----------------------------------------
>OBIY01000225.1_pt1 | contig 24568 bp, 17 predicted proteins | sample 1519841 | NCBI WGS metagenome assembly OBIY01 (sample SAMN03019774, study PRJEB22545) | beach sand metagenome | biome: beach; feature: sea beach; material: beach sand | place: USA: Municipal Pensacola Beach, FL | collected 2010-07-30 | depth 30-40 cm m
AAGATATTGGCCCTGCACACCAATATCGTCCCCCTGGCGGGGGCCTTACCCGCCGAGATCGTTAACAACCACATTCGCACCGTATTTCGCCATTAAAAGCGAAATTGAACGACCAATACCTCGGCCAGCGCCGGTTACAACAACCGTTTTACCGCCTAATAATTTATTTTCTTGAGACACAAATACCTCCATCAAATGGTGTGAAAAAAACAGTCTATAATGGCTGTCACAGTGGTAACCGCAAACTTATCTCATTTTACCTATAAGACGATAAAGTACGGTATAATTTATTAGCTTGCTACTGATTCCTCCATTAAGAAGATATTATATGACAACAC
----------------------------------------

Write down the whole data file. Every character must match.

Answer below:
>OBIY01000225.1_pt1 | contig 24568 bp, 17 predicted proteins | sample 1519841 | NCBI WGS metagenome assembly OBIY01 (sample SAMN03019774, study PRJEB22545) | beach sand metagenome | biome: beach; feature: sea beach; material: beach sand | place: USA: Municipal Pensacola Beach, FL | collected 2010-07-30 | depth 30-40 cm m
AAGATATTGGCCCTGCACACCAATATCGTCCCCCTGGCGGGGGCCTTACCCGCCGAGATCGTTAACAACCACATTCGCACCGTATTTCGCCATTAAAAGCGAAATTGAACGACCAATACCTCGGCCAGCGCCGGTTACAACAACCGTTTTACCGCCTAATAATTTATTTTCTTGAGACACAAATACCTCCATCAAATGGTGTGAAAAAAACAGTCTATAATGGCTGTCACAGTGGTAACCGCAAACTTATCTCATTTTACCTATAAGACGATAAAGTACGGTATAATTTATTAGCTTGCTACTGATTCCTCCATTAAGAAGATATTATATGACAACAC